If you’re enrolled in college courses, you surely know how extreme the costs are for many textbooks. In some classes, there’s not much you can do about the cost, aside from hope you’ve got enough to afford the book.
However, if you know where to look, you can often find pretty good discounts on textbooks. Let’s check out some of the most reliable ways to save money on college textbooks.
While this isn’t directly saving money on textbooks, you should consider selling your old books for courses you’ve completed. Incoming students into those classes will likely be looking for a decent deal, and you can put the money you clear on the sale toward your books for the next semester.
Of course, the reverse advice also applies. If you have friends who took courses you’re now taking, ask them if you can buy their used books. They’ll often offer you a way lower price than the official bookstore will, and you know that you’re helping them out. You might even get lucky enough to be able to just trade textbooks with them if you have books they need and vice versa.
Your school has a library. That library is full of textbooks. You see where this is going, right? Often, expensive textbooks will be available for checkout in the library. Sometimes, they’ll even let you leave the building with the book!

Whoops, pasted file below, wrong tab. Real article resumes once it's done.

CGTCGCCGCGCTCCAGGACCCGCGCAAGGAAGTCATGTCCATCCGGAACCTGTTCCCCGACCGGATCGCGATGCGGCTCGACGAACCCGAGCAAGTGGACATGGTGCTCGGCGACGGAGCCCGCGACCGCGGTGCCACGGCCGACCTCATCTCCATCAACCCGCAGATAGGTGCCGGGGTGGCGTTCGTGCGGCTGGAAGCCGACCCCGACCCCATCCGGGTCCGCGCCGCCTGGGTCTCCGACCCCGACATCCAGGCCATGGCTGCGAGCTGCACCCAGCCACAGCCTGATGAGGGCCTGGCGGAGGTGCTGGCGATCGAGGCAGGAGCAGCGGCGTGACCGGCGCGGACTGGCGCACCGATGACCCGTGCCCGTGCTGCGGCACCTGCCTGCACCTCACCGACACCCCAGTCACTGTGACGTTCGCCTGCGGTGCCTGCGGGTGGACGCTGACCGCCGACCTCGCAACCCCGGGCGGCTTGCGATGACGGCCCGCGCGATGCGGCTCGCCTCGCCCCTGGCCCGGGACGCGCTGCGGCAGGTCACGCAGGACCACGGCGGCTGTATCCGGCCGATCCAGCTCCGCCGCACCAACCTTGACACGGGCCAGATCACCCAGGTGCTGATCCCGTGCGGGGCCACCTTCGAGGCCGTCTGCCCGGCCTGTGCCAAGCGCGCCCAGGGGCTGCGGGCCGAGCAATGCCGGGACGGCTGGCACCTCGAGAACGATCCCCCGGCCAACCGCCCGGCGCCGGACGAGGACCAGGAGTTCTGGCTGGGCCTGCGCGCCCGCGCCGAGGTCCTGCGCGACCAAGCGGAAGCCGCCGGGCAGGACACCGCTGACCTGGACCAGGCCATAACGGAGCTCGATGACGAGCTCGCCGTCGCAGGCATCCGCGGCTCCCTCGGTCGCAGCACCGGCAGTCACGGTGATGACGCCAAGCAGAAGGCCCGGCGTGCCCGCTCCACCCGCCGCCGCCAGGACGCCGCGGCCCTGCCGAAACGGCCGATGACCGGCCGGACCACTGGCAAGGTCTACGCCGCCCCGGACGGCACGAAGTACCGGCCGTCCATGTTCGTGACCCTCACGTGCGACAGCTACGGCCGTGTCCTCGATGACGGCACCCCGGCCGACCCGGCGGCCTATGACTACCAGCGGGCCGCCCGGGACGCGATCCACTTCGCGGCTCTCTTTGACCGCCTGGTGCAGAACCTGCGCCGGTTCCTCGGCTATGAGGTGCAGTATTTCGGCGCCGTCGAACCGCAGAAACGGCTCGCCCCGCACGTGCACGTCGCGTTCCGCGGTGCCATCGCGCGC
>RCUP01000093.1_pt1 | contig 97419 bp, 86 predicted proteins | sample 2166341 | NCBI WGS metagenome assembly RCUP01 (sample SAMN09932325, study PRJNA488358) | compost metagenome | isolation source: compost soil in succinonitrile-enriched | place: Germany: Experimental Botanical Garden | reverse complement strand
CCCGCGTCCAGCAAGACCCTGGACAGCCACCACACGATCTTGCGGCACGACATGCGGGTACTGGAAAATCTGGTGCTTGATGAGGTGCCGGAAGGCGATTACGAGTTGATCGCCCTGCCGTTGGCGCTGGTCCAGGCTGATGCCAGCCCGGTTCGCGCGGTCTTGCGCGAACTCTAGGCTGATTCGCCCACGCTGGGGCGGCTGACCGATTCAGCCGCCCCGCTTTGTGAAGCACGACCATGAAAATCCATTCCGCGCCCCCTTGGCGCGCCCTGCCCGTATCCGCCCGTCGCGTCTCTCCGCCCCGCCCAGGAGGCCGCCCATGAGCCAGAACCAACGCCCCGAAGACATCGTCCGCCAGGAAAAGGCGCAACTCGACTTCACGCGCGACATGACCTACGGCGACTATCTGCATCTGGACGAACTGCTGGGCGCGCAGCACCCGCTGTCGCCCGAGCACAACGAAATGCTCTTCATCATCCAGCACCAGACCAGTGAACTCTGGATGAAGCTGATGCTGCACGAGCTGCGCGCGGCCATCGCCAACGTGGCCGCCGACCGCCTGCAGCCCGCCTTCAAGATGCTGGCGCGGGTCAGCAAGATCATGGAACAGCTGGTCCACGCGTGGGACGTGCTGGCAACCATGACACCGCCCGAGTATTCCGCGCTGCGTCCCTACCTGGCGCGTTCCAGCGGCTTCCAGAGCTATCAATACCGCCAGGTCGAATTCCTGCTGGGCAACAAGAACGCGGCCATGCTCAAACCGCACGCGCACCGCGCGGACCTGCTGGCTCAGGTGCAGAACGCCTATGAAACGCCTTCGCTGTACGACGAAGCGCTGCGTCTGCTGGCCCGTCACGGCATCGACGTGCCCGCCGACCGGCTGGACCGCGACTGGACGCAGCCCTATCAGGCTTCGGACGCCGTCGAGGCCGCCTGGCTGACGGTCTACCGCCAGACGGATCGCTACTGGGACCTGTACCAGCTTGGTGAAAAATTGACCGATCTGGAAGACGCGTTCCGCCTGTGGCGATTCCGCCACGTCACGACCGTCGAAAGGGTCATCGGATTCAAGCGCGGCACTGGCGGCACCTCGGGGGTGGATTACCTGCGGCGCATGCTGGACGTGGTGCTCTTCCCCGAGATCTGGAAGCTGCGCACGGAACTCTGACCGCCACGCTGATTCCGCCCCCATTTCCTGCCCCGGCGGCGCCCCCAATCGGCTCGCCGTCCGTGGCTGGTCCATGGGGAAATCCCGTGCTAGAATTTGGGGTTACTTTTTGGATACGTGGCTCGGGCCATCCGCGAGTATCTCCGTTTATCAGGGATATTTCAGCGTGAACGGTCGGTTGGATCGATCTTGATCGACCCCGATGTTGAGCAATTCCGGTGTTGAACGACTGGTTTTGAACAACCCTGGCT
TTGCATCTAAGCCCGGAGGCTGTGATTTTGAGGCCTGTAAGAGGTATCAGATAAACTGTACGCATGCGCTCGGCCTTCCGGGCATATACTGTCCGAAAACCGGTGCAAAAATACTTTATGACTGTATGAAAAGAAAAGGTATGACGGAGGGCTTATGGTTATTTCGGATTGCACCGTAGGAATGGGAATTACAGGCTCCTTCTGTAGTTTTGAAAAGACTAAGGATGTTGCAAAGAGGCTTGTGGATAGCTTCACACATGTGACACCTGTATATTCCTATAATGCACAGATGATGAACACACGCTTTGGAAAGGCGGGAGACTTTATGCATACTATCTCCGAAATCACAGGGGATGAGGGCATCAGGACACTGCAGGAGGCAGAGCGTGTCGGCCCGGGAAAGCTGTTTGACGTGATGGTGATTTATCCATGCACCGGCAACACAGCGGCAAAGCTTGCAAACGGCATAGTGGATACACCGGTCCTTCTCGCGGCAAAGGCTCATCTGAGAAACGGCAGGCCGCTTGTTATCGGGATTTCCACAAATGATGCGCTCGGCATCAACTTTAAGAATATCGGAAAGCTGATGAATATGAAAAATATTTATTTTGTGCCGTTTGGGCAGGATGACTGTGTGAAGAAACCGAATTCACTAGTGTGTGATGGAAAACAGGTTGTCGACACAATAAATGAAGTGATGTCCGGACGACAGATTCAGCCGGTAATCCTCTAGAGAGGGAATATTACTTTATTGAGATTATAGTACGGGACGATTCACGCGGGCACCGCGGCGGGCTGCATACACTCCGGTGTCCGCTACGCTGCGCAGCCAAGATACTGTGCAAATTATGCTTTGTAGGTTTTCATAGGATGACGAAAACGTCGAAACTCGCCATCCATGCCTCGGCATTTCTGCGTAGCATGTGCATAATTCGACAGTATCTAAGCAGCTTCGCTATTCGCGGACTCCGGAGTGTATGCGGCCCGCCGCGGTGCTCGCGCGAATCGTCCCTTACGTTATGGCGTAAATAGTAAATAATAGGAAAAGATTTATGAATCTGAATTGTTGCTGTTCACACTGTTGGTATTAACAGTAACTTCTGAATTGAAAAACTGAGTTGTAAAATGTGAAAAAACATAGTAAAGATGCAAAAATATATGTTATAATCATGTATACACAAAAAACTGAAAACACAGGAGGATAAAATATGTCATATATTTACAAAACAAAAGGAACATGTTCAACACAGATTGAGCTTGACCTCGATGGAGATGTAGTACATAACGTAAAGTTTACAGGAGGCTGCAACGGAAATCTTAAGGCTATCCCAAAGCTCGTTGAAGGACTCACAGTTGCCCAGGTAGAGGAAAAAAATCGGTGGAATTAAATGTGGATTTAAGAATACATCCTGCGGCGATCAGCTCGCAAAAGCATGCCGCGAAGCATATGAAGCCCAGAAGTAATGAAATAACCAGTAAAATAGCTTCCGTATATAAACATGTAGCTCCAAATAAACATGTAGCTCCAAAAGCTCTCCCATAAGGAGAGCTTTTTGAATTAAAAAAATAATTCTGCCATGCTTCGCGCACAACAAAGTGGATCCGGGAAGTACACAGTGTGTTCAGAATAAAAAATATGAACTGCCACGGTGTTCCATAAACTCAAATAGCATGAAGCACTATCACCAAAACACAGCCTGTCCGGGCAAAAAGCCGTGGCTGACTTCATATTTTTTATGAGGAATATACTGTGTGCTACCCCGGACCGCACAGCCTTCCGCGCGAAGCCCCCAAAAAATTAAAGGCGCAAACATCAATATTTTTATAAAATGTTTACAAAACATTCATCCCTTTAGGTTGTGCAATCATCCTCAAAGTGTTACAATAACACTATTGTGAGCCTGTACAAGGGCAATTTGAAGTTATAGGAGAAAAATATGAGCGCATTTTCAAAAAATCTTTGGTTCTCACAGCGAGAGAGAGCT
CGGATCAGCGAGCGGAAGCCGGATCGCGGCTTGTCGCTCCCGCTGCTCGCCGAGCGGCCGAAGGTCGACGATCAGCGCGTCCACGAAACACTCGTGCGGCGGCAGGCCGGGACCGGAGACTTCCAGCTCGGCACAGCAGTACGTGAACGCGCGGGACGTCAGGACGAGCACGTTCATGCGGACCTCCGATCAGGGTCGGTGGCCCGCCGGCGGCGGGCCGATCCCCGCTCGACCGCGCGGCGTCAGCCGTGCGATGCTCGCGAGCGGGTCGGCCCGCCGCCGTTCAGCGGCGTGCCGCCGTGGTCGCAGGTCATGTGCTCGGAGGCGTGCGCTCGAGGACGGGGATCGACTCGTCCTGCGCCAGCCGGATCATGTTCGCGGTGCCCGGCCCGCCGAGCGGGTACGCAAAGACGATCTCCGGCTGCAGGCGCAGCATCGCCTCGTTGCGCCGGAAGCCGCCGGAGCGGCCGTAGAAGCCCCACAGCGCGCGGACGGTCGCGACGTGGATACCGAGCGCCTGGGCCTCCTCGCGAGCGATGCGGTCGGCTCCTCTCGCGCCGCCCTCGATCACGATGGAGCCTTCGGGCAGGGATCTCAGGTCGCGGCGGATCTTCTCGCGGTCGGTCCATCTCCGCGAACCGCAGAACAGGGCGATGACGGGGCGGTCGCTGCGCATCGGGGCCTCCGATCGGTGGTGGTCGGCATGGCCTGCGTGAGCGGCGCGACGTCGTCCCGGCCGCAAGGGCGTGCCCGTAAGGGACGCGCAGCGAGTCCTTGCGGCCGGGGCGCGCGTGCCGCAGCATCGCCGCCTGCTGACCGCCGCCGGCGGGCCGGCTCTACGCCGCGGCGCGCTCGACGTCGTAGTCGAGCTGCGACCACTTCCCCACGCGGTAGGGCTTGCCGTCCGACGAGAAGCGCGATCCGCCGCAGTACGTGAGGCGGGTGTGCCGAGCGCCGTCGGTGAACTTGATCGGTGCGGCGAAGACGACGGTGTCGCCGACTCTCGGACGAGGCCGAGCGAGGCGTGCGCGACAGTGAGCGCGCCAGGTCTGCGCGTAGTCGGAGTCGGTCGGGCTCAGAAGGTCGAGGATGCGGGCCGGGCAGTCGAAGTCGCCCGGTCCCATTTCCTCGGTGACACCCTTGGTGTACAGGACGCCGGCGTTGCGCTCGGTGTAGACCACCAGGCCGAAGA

While this won’t work for courses that require you to have the book present in-class, it’s a great way to get the readings done for classes that only assign readings for outside of class time.
Your professor might not prefer this, but if you can afford an older edition of the textbook, you’ll be able to keep up better than someone who has no book at all. This might cause some friction, like mismatched page numbers, but the important thing is being able to do the readings and understanding the material.
Sometimes the eBook version of a textbook is much more affordable than the physical copy. Most professors are just happy if you have the book in any form, so the digital version is usually just fine for a class setting. Just double-check with your professor that they don’t have any rules against having an e-reader out and powered on during class hours, assuming they need you to have the reading present during class.